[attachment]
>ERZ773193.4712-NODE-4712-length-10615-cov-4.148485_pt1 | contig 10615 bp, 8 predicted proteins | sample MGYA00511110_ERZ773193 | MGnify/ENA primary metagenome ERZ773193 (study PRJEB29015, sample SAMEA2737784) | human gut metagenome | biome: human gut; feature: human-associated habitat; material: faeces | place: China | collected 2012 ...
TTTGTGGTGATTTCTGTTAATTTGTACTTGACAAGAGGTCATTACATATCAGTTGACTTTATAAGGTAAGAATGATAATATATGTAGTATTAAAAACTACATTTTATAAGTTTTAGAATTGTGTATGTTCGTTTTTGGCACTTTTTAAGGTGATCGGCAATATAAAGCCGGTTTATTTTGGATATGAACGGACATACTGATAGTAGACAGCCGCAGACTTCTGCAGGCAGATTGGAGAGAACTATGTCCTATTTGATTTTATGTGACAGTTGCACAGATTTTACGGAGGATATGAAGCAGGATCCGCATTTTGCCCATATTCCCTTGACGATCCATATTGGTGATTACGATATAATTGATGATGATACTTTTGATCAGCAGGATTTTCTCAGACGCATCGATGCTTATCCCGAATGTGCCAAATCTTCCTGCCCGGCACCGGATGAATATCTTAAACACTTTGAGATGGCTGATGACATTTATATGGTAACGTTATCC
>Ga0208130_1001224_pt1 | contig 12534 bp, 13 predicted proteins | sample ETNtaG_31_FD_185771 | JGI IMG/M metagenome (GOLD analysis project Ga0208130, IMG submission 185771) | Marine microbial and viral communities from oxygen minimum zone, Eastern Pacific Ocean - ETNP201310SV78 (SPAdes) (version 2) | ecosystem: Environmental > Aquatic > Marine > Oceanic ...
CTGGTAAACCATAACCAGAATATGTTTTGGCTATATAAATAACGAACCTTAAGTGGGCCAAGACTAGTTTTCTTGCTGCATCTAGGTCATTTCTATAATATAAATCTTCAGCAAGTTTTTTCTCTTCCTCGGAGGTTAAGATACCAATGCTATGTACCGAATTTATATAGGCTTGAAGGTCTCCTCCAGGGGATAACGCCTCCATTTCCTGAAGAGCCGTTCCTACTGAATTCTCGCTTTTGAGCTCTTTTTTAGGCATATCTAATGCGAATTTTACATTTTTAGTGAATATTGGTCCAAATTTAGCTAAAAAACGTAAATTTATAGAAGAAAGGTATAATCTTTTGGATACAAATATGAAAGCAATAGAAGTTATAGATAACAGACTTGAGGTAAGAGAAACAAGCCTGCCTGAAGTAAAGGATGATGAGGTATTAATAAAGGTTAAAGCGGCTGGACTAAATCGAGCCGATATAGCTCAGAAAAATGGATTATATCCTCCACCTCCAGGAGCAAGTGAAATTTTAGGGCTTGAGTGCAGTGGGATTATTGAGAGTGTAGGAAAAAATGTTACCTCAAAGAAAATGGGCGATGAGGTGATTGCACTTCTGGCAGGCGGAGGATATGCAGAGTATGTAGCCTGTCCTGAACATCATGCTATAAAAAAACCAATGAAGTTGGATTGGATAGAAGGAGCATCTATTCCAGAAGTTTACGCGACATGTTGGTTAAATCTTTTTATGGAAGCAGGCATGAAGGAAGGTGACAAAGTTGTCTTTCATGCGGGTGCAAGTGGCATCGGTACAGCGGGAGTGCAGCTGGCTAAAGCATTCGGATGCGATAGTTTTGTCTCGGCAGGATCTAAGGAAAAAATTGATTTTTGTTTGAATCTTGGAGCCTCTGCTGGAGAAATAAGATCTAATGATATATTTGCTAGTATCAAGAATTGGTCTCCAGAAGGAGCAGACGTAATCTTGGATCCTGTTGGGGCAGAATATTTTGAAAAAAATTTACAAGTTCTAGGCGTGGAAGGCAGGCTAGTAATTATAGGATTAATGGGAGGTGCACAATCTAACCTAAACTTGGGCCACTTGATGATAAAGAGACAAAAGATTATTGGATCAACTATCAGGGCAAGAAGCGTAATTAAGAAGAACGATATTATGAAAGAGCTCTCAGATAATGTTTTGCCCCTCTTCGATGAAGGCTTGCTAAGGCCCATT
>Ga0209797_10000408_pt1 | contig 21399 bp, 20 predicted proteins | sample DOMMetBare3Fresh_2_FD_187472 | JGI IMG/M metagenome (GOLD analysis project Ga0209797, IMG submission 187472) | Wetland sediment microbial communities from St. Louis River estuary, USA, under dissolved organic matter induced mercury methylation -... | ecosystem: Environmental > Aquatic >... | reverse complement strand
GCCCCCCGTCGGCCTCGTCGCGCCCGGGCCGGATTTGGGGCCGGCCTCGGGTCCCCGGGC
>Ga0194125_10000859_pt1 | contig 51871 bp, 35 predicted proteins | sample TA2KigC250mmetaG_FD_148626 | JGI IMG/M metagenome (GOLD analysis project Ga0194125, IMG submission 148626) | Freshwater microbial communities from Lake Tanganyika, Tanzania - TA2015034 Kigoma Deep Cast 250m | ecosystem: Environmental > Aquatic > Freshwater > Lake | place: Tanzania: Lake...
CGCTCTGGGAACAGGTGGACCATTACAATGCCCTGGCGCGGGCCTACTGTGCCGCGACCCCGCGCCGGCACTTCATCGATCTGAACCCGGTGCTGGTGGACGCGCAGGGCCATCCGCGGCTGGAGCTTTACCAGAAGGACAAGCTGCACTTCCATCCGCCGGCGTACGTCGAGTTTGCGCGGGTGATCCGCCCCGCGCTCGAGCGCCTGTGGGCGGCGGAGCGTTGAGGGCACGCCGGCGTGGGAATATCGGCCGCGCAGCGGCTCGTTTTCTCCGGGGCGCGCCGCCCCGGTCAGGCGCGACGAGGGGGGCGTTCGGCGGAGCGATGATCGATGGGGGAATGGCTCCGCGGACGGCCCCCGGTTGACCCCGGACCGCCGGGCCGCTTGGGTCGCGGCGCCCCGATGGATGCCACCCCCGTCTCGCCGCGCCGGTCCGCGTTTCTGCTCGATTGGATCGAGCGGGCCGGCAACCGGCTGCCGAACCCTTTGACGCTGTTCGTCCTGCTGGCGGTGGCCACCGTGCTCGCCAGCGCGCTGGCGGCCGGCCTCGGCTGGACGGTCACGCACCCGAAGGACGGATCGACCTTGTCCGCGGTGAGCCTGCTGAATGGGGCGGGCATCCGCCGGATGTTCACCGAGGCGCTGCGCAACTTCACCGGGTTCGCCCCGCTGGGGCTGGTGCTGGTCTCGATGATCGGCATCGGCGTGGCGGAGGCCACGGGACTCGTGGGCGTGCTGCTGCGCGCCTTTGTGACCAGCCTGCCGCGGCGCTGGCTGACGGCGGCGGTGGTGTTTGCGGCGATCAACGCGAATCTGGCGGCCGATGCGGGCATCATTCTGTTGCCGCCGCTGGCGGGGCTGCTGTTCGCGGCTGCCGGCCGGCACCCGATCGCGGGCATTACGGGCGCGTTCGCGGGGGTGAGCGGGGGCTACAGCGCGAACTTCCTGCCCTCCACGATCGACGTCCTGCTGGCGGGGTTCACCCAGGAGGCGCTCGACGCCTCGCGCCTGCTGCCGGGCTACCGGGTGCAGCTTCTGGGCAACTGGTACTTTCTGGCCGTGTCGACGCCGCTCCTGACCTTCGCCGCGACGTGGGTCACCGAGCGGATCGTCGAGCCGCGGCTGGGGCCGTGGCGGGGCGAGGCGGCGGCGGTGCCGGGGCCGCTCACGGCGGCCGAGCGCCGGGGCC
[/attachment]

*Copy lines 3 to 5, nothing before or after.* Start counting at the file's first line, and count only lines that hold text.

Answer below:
>Ga0208130_1001224_pt1 | contig 12534 bp, 13 predicted proteins | sample ETNtaG_31_FD_185771 | JGI IMG/M metagenome (GOLD analysis project Ga0208130, IMG submission 185771) | Marine microbial and viral communities from oxygen minimum zone, Eastern Pacific Ocean - ETNP201310SV78 (SPAdes) (version 2) | ecosystem: Environmental > Aquatic > Marine > Oceanic ...
CTGGTAAACCATAACCAGAATATGTTTTGGCTATATAAATAACGAACCTTAAGTGGGCCAAGACTAGTTTTCTTGCTGCATCTAGGTCATTTCTATAATATAAATCTTCAGCAAGTTTTTTCTCTTCCTCGGAGGTTAAGATACCAATGCTATGTACCGAATTTATATAGGCTTGAAGGTCTCCTCCAGGGGATAACGCCTCCATTTCCTGAAGAGCCGTTCCTACTGAATTCTCGCTTTTGAGCTCTTTTTTAGGCATATCTAATGCGAATTTTACATTTTTAGTGAATATTGGTCCAAATTTAGCTAAAAAACGTAAATTTATAGAAGAAAGGTATAATCTTTTGGATACAAATATGAAAGCAATAGAAGTTATAGATAACAGACTTGAGGTAAGAGAAACAAGCCTGCCTGAAGTAAAGGATGATGAGGTATTAATAAAGGTTAAAGCGGCTGGACTAAATCGAGCCGATATAGCTCAGAAAAATGGATTATATCCTCCACCTCCAGGAGCAAGTGAAATTTTAGGGCTTGAGTGCAGTGGGATTATTGAGAGTGTAGGAAAAAATGTTACCTCAAAGAAAATGGGCGATGAGGTGATTGCACTTCTGGCAGGCGGAGGATATGCAGAGTATGTAGCCTGTCCTGAACATCATGCTATAAAAAAACCAATGAAGTTGGATTGGATAGAAGGAGCATCTATTCCAGAAGTTTACGCGACATGTTGGTTAAATCTTTTTATGGAAGCAGGCATGAAGGAAGGTGACAAAGTTGTCTTTCATGCGGGTGCAAGTGGCATCGGTACAGCGGGAGTGCAGCTGGCTAAAGCATTCGGATGCGATAGTTTTGTCTCGGCAGGATCTAAGGAAAAAATTGATTTTTGTTTGAATCTTGGAGCCTCTGCTGGAGAAATAAGATCTAATGATATATTTGCTAGTATCAAGAATTGGTCTCCAGAAGGAGCAGACGTAATCTTGGATCCTGTTGGGGCAGAATATTTTGAAAAAAATTTACAAGTTCTAGGCGTGGAAGGCAGGCTAGTAATTATAGGATTAATGGGAGGTGCACAATCTAACCTAAACTTGGGCCACTTGATGATAAAGAGACAAAAGATTATTGGATCAACTATCAGGGCAAGAAGCGTAATTAAGAAGAACGATATTATGAAAGAGCTCTCAGATAATGTTTTGCCCCTCTTCGATGAAGGCTTGCTAAGGCCCATT
>Ga0209797_10000408_pt1 | contig 21399 bp, 20 predicted proteins | sample DOMMetBare3Fresh_2_FD_187472 | JGI IMG/M metagenome (GOLD analysis project Ga0209797, IMG submission 187472) | Wetland sediment microbial communities from St. Louis River estuary, USA, under dissolved organic matter induced mercury methylation -... | ecosystem: Environmental > Aquatic >... | reverse complement strand